21. In proposing this plan, the Executive Committee of the Communist International draws the sister parties’ attention to the dangers which it may entail under certain circumstances. Not every Communist Party is sufficiently developed and consolidated. They have not all broken completely with centrist and semi-centrist ideology. There are instances where it may be possible to go too far, tendencies that would genuinely mean the dissolution of Communist parties and groups into a formless united bloc. In order to apply this new tactic successfully and in the interests of communism, it is necessary that the Communist parties carrying out the policy be strongly and firmly united and that their leaderships be distinguished by ideological clarity.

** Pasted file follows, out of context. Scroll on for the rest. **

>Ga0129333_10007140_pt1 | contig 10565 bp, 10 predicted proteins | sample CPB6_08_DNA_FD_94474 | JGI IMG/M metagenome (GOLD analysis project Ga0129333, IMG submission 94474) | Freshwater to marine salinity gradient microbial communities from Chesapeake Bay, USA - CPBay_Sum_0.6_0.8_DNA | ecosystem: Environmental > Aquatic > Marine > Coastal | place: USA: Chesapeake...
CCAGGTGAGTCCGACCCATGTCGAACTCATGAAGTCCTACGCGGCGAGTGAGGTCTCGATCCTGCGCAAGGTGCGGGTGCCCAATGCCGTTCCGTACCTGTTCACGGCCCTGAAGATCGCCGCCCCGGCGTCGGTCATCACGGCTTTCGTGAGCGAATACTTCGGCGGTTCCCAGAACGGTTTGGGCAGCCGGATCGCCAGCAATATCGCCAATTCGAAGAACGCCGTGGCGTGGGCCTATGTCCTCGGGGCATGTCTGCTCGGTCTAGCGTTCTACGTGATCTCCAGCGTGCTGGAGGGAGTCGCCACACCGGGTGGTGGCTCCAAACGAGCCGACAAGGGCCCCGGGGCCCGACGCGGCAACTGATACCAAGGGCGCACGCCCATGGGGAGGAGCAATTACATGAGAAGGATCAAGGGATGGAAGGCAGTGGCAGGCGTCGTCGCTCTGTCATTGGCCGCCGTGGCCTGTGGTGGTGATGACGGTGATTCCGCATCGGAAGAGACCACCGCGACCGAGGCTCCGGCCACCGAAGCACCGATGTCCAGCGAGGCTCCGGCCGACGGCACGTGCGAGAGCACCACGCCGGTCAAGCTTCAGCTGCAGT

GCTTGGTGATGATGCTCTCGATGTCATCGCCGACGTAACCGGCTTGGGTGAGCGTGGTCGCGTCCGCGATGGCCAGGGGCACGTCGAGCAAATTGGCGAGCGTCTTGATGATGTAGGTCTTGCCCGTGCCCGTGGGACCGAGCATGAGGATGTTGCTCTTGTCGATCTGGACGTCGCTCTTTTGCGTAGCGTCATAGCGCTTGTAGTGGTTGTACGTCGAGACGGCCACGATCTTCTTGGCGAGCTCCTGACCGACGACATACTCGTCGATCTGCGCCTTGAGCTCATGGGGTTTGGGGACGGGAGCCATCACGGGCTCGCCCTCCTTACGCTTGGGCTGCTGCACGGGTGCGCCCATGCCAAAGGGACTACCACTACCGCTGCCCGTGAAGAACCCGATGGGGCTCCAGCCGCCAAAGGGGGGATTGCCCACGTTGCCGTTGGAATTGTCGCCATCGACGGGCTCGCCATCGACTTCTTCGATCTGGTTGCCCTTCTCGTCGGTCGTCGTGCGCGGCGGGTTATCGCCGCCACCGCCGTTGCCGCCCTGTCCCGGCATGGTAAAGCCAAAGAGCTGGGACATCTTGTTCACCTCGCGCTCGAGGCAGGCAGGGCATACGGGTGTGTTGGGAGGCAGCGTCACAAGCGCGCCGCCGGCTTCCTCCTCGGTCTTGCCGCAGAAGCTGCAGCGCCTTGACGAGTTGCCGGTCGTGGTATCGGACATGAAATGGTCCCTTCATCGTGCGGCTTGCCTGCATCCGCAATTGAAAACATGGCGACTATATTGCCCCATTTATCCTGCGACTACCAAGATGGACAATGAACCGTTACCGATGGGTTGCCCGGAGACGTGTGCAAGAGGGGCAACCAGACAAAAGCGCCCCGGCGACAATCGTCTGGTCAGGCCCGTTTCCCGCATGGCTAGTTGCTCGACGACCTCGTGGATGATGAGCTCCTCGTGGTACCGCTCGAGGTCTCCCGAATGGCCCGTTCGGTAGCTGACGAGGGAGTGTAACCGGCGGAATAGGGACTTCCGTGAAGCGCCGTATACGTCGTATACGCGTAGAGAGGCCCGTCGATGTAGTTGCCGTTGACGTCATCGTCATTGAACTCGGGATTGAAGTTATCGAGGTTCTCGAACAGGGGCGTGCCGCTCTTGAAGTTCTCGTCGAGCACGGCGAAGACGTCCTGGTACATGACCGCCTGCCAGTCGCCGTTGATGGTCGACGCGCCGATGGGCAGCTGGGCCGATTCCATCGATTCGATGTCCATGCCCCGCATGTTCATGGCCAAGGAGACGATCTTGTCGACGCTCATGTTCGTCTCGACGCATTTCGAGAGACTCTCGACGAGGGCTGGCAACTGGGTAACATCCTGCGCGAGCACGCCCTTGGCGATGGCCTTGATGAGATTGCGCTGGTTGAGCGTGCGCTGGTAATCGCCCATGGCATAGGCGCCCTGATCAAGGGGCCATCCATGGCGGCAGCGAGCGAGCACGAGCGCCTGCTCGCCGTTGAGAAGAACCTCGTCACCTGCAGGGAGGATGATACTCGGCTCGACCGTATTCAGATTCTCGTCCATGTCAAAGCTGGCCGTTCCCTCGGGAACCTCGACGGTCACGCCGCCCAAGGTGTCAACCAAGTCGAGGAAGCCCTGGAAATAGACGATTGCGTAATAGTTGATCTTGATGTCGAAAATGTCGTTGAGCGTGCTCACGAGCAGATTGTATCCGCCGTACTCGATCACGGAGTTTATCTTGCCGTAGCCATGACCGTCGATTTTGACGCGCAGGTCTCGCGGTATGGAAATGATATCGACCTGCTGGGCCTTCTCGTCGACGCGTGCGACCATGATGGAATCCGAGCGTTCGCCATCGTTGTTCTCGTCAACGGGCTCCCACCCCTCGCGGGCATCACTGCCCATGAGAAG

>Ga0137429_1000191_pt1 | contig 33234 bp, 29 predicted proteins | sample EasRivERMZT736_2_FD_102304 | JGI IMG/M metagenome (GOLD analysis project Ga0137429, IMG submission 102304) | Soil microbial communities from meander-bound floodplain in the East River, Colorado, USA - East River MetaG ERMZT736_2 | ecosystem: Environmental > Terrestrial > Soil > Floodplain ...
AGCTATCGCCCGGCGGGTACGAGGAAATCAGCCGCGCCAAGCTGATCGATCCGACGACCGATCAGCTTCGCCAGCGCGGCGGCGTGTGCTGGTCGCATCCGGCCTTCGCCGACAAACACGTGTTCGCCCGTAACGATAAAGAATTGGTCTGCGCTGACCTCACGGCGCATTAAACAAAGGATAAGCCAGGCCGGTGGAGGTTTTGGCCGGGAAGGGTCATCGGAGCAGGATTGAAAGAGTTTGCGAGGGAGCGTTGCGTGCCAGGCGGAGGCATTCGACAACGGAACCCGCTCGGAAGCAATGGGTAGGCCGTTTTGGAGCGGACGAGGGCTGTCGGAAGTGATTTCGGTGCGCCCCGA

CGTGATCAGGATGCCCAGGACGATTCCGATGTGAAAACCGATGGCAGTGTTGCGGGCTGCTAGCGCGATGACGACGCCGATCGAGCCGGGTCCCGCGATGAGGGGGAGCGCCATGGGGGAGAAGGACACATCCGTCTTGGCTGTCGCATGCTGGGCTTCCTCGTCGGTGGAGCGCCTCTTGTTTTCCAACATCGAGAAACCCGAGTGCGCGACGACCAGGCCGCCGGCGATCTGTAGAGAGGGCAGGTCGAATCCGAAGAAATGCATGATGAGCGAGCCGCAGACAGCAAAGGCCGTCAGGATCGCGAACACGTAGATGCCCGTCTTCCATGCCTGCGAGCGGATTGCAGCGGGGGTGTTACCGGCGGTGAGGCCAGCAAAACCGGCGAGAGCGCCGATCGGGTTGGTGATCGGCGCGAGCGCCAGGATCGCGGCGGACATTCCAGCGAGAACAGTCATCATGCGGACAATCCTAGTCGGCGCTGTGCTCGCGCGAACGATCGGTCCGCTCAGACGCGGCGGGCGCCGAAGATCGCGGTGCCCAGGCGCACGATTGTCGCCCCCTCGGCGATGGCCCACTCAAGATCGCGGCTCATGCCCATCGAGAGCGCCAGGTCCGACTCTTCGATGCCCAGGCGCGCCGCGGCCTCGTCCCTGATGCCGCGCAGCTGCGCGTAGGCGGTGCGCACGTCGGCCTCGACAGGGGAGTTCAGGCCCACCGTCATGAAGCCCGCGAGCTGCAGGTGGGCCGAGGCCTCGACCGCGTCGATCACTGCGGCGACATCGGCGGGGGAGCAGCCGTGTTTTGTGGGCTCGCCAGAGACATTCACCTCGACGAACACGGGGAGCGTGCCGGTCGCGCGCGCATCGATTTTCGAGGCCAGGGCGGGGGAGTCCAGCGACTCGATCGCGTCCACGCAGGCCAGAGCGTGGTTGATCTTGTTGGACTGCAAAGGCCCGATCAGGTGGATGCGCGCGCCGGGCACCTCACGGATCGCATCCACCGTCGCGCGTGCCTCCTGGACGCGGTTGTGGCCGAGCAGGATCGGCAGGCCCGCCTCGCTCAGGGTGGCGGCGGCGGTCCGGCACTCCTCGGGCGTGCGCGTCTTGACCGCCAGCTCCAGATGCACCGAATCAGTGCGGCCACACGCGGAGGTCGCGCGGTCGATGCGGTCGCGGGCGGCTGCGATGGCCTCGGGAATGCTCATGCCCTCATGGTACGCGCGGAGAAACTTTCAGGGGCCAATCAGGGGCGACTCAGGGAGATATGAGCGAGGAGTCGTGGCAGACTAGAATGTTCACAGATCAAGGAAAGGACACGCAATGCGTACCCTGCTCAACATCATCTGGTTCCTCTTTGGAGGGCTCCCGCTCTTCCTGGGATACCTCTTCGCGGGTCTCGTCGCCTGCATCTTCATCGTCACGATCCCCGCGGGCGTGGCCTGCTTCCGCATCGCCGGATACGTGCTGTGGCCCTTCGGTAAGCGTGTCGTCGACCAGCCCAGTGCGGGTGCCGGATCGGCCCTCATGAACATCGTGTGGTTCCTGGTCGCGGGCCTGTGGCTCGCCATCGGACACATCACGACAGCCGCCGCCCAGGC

22. In the groupings within the Communist International that are with greater or lesser justification termed rightist or even semi-centrist, there are without doubt tendencies of two kinds. Some forces have really not broken with the ideology and methods of the Second International, have not freed themselves from reverence to its earlier organisational strength, and are seeking semi-consciously or unconsciously a path to ideological agreement with the Second International and thus also with bourgeois society. Other forces, which struggle against formal radicalism and against the errors of the so-called ‘leftists’, seek to endow the policies of new Communist parties with more flexibility and capacity for manoeuvre, in order to enable them to win influence more quickly among the rank and file of the working masses.